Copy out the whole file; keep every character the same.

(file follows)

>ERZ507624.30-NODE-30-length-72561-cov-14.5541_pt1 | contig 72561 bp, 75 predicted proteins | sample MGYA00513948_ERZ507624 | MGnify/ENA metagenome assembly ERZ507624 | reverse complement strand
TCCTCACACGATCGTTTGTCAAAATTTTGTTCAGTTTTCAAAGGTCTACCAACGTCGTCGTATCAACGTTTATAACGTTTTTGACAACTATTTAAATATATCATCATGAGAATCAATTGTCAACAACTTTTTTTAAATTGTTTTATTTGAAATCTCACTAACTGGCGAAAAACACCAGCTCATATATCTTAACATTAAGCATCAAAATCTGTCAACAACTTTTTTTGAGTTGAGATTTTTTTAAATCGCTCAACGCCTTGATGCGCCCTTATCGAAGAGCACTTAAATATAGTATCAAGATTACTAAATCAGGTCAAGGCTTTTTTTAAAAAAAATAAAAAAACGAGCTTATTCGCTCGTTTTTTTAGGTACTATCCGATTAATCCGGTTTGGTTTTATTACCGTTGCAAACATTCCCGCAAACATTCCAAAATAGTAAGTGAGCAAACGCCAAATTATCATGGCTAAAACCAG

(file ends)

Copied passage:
>ERZ507624.30-NODE-30-length-72561-cov-14.5541_pt1 | contig 72561 bp, 75 predicted proteins | sample MGYA00513948_ERZ507624 | MGnify/ENA metagenome assembly ERZ507624 | reverse complement strand
TCCTCACACGATCGTTTGTCAAAATTTTGTTCAGTTTTCAAAGGTCTACCAACGTCGTCGTATCAACGTTTATAACGTTTTTGACAACTATTTAAATATATCATCATGAGAATCAATTGTCAACAACTTTTTTTAAATTGTTTTATTTGAAATCTCACTAACTGGCGAAAAACACCAGCTCATATATCTTAACATTAAGCATCAAAATCTGTCAACAACTTTTTTTGAGTTGAGATTTTTTTAAATCGCTCAACGCCTTGATGCGCCCTTATCGAAGAGCACTTAAATATAGTATCAAGATTACTAAATCAGGTCAAGGCTTTTTTTAAAAAAAATAAAAAAACGAGCTTATTCGCTCGTTTTTTTAGGTACTATCCGATTAATCCGGTTTGGTTTTATTACCGTTGCAAACATTCCCGCAAACATTCCAAAATAGTAAGTGAGCAAACGCCAAATTATCATGGCTAAAACCAG